edit: yep, that does seem to be the case:


        • WaltC
        • 3 years ago

        Thanks for the reply…I figured as such…;) Ah, well…such is tech, eh?

    • Chrispy_
    • 3 years ago

    Great to see this performance come down to mainstream pricing.

    All I can hope is that some competition (especially at QD1) starts to appear at the same price. I’m not in the market to replace my Intel 730 yet, but by the time I do I’d like there to be a non-Samsung drive that’s equivalent or close in terms of performance/$.

    My Samsung boycott hasn’t been hard for the last three years but if other companies don’t keep up it’s going to get a whole lot harder!

      • chrcoluk
      • 3 years ago

      which is as I said some degree 🙂
      They applying the minimal necessary to avoid bricked drives which is still better than what we had on first generation drives. The manufacturers will always deliberately make a gap between high end enterprise parts and consumer.
      Is this journaling protection good enough? I will say yes when you talking about consistency with what the target market is used to, e.g. intel fake raid controllers do not have a battery backup to preserve data on power cuts.
      Of course improvements are always good, but I dont think we will see proper power protection in consumer parts until something better then that is on enterprise parts.

    • smilingcrow
    • 3 years ago

    The irony is that for most consumer workloads you still get a bigger gain between Intel CPU generations, which people moan about, than you do between this and a SATA SSD about 4 or 5 generations old.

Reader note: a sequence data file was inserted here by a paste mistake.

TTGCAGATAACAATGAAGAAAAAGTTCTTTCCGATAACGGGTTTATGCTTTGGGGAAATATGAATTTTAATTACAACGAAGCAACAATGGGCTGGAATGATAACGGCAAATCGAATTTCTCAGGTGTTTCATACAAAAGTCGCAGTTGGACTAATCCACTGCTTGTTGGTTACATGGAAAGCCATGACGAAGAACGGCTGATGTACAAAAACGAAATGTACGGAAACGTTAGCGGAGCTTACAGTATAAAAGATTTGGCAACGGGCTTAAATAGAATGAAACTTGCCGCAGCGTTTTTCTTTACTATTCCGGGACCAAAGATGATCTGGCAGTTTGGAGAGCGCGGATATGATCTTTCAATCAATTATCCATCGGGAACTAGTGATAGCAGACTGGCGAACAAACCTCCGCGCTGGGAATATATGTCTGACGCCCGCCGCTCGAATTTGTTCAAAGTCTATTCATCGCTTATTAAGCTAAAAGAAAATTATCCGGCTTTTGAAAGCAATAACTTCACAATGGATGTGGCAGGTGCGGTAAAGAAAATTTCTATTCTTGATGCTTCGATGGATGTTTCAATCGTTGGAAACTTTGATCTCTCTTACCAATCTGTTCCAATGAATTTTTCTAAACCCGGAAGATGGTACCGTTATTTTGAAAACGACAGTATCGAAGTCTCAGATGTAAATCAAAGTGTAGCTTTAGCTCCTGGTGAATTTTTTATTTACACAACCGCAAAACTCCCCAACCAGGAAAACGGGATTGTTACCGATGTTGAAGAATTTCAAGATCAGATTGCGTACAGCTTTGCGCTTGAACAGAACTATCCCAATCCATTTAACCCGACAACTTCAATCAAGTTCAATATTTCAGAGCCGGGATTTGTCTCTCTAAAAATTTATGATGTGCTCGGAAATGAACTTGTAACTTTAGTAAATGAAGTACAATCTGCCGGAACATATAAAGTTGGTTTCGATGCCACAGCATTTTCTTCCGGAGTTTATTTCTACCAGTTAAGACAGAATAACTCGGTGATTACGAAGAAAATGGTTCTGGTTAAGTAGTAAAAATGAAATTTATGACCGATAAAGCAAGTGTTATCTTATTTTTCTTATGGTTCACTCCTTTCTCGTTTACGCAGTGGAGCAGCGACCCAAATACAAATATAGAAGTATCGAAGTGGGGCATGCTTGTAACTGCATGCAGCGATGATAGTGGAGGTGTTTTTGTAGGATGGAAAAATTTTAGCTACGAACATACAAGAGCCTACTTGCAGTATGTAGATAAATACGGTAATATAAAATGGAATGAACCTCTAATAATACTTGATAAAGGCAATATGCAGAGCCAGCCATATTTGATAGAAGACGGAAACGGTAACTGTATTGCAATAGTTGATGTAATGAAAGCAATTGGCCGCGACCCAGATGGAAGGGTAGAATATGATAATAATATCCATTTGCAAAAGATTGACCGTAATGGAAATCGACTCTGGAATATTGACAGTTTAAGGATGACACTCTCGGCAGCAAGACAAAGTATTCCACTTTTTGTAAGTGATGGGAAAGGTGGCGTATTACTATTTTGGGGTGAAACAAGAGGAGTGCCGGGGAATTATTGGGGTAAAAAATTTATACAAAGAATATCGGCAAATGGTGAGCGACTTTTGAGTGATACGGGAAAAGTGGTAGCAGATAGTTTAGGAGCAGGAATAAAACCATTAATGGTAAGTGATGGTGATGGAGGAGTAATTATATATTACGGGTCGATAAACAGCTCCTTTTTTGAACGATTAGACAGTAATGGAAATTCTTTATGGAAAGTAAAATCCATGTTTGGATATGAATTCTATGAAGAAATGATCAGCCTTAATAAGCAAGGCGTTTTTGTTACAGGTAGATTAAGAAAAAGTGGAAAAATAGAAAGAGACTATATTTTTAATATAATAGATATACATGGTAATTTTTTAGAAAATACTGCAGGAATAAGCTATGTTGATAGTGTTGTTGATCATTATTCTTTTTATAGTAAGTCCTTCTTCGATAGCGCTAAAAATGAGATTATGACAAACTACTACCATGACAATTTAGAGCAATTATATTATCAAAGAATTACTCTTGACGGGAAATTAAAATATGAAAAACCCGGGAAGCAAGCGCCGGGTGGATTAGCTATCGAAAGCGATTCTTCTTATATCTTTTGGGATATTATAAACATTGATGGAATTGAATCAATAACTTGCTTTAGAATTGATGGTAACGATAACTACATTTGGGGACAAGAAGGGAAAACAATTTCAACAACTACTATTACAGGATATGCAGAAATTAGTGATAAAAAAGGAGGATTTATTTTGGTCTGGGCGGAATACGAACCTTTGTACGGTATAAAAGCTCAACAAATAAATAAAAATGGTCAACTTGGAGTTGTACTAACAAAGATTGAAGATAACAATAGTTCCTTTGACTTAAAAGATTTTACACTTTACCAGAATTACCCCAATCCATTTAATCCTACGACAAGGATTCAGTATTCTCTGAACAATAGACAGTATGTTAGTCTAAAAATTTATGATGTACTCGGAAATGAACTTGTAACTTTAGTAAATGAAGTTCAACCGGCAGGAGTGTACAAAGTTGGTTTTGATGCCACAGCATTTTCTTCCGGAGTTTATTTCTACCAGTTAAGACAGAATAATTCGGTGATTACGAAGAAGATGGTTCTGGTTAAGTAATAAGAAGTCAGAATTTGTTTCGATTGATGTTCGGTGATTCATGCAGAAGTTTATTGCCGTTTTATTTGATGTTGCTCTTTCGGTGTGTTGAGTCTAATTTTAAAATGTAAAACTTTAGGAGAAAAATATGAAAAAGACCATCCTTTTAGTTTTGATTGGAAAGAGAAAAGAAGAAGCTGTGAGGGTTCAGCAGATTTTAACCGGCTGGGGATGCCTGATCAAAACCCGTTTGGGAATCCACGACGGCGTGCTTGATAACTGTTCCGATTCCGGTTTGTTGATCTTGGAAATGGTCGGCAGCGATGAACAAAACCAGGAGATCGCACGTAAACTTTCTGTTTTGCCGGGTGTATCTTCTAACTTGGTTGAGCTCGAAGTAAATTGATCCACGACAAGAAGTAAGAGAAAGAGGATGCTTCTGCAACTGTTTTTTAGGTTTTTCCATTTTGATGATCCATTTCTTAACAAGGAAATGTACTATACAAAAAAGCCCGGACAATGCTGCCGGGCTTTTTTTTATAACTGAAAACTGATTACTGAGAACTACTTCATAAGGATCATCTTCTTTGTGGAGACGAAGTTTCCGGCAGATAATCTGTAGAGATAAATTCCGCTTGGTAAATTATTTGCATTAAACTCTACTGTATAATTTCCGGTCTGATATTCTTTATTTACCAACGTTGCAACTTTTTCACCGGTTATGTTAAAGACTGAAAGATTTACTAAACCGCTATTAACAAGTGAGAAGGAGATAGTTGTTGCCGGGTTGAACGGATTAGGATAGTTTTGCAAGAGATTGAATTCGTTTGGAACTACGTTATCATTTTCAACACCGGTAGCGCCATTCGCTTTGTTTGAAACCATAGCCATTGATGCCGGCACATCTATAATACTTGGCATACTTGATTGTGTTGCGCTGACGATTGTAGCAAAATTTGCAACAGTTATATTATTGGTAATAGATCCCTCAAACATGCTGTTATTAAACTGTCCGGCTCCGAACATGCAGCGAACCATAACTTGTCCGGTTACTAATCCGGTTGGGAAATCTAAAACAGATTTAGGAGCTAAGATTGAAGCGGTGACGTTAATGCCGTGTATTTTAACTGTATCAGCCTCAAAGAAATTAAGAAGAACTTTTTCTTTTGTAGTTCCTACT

Yet people still get excited about these drives.

      • flip-mode
      • 3 years ago

      Hmm… These drives look to double the performance of my $250 256 GB Samsung SSD 830, which is something like 4 years old I guess. Intel has not doubled the performance of its CPUs in the last 4 years, not even close – am I right?

      But it is interesting to see all the comments of “SATA SSDs are good enough” from a crowd that usually jumps to upgrade when there’s a 20% – 50% performance boost on the table.

      Anyway, I’m not in any rush to upgrade the 830 in my desktop, but it will have to happen some day and it is nice to see that when the time comes a new drive will bring some substantial performance gains for all my web surfing activities. Hah.

        • f0d
        • 3 years ago

        those big boosts you mention are only on benchmarks which does not affect the real world improvements

        there would not be a 20-50% improvement to load times from a ssd from 5 years ago to the newest nvme speedy drives

        also these drives would not be half the load time of your 830, im guessing your 830 would still be looking good in the load times chart

        edit: heck i just noticed the x25m-g2 is on the load times chart and thats still looking good and its a drive from about 7 years ago (2009era)

          • limitedaccess
          • 3 years ago

          Would be interesting if some site actually also did an examination of the impact of differing CPUs, Video Cards or even memory on load times.

          Those marginal Intel CPU gains could result in better gains in just load times than updating your SSD.

      • Froz
      • 3 years ago

      Yeah, this is so weird. From the conclusion in this review you could say this SSD is at least 2 times faster than some low-end, cheap SSDs from the last years. But when you check the real-world numbers, the difference is pretty much only for moving files around. Which, while obviously important in some specific scenarios, is not going to matter to most people.